I often hear speakers assign harsh and brutal judgments about their own behavior, thoughts, and feelings before, during, and after a speech. I'm guilty of doing it too - so I know a lot about it. Ever stood in front of an audience and said to yourself, "They look bored. They don't like me. This isn't going well." Or, after a talk, said, "That was awful. I bombed. Worse presentation I ever gave?" What if, instead of judging, criticizing, and mentally shaming yourself for everything you do, you approached each moment from a place of curiosity? In today's episode, I discuss the mistakes I've made and how curiosity could have saved the situation. I also read an awesome excerpt from the book, The Conscious Heart, Seven Soul-Choices That Inspire Creative Partnership by Kathlyn and Gay Hendricks, two Ph.Ds. They have a whole chapter dedicated to cultivating curiosity in relationships, but as I read it, I thought, this is also about public speaking! I also share a few simple action steps to live a life through the lens of curiosity and stop living from a place of perfection. If this quote from the book gets you excited, you will love today's episode. "Curiosity opens the door to playfulness and spontaneous joy."
PS: I also share an update on how my tiny summer challenge is going. If you are participating and would like to share, email me at email@example.com!
This year has been all about monumental growth for me. In today's bonus episode, I share all the ways I'm growing and reveal something that has been going on in my personal life that I haven't talked about at all until now. (Eek!) I just took on a personal challenge that goes along with that monumental growth and I think you might be into it as well. I had an eye-opening realization this week that led to taking on this challenge and committing to it. This bonus episode is a shorty - just 15 minutes - and also introduces you to our our newest offering: a Speaker Sisterhood virtual club! If you're as growth-focused as me this summer, I think you'll like this challenge and this new opportunity. But make sure to listen before Monday, July 17th so you can get in on it!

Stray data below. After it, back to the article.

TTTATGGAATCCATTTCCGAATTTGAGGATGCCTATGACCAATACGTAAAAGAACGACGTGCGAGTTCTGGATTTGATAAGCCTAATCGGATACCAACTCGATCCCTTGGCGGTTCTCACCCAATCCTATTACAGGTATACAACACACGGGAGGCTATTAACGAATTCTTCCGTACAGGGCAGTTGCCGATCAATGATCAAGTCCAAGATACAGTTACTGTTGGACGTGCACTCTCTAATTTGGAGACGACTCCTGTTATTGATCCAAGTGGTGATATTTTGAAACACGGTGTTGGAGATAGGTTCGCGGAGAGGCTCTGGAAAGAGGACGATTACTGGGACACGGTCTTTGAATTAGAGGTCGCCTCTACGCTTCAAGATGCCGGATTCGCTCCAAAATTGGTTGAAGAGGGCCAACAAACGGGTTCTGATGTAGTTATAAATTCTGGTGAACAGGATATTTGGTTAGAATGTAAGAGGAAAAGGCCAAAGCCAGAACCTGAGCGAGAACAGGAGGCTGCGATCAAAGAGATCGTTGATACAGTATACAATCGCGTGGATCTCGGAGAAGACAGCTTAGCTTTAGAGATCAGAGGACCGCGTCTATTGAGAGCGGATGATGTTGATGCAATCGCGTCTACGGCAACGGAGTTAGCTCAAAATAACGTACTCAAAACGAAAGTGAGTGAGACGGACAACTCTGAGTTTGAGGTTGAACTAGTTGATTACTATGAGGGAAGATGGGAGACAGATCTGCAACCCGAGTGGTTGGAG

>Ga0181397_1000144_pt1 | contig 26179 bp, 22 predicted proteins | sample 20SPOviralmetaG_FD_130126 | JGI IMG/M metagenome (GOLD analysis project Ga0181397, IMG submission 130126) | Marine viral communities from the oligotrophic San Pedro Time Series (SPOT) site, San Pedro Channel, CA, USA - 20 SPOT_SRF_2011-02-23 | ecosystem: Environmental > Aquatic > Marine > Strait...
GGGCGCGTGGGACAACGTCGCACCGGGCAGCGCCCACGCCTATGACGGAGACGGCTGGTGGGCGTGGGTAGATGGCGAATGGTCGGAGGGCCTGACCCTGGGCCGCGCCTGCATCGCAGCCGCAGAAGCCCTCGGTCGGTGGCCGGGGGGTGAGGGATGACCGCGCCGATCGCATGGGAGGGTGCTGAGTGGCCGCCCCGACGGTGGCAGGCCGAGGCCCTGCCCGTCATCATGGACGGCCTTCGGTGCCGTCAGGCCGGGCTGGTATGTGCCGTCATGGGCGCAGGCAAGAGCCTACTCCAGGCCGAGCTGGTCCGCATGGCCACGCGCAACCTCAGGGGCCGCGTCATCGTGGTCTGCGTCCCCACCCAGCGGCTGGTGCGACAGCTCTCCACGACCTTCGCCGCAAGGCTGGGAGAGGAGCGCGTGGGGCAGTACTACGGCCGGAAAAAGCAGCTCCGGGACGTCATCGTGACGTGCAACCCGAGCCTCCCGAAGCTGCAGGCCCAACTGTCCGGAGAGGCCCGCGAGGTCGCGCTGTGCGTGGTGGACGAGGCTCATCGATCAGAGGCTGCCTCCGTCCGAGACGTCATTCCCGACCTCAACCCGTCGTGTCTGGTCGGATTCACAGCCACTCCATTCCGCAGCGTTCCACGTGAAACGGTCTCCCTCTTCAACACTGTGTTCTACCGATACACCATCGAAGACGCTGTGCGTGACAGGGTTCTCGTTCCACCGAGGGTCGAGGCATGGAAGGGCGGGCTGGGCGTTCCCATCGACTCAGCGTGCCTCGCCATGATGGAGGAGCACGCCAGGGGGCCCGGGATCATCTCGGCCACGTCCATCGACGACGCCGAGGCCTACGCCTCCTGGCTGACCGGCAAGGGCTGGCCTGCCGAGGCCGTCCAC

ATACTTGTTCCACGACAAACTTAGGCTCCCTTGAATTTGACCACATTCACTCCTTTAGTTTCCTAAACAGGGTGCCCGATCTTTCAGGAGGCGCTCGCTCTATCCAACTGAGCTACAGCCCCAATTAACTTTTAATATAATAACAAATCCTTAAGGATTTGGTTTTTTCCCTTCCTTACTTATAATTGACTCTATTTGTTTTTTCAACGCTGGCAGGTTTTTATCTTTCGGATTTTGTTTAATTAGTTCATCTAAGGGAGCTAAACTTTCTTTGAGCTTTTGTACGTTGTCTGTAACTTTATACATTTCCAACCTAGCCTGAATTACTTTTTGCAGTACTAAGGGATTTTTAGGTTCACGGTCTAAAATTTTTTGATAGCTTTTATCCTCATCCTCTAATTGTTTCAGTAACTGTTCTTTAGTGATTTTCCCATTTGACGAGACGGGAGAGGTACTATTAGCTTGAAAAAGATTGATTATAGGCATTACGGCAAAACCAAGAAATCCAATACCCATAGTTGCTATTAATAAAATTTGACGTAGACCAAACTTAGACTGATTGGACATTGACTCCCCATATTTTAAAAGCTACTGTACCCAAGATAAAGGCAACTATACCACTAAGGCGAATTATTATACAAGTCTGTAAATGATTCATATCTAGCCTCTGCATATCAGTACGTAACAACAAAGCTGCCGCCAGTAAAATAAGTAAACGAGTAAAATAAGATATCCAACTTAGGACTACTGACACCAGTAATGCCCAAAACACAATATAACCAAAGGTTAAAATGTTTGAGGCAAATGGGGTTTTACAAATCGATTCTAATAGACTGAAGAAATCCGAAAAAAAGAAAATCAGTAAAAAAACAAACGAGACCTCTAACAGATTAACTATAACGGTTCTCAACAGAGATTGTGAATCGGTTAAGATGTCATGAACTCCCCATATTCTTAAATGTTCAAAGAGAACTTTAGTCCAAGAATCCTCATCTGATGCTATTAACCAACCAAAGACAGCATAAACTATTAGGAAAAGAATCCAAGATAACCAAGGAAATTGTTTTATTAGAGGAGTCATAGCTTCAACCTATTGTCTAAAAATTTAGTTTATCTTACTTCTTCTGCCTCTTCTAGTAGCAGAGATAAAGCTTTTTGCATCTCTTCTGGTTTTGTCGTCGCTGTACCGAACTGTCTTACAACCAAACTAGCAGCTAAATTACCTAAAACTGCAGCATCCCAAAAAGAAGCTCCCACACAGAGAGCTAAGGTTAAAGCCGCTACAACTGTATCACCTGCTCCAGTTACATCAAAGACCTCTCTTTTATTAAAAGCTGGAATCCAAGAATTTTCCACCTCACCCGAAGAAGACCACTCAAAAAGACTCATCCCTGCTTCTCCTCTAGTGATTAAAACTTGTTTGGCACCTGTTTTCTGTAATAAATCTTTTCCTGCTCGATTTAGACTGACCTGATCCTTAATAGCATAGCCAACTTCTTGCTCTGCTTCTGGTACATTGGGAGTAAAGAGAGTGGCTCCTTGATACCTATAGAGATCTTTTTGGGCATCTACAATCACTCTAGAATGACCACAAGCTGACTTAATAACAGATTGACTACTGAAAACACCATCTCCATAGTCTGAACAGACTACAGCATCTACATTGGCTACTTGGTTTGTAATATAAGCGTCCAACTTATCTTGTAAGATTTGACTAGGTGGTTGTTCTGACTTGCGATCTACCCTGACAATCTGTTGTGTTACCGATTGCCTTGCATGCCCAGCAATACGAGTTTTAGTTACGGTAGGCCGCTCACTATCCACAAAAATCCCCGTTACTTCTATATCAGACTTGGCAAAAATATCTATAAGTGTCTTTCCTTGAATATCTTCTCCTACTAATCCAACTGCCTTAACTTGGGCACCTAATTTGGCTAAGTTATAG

PS: If you do take the challenge with me, email me your updates! I'd love to share them and/or just read them to myself so I know I'm not alone. Email me at firstname.lastname@example.org.
PPS: If you want to talk to Kara, my amazing coach, find her at https://www.vitalcorpswellness.com (I'm not being paid or compensated in any way for this endorsement, I just love her.)
Do you feel awkward when it comes to promoting yourself? What about when you have to put together a professional bio? What are you telling yourself about what to say and not to say? If you are in a constant battle with sounding credible but not audacious, or experienced but not gloating, you will love this episode. Today's guest is Karen Catlin, an advocate for women in the tech industry. She’s a leadership coach, TEDx speaker, and co-author of Present! A Techie’s Guide to Public Speaking. Formerly, Karen was a VP at Adobe Systems. Today's show is all about how to own your background and use it to your advantage to grow your speaking business. There was a time when Karen felt uncomfortable touting her 25 years of experience in the tech industry, but now she has figured out how to use it to her advantage as an independent coach and professional speaker. Get tangible tips and a new outlook on how to talk about yourself on today's show and find more information about Karen at www.karencatlin.com or on Twitter: @kecatlin.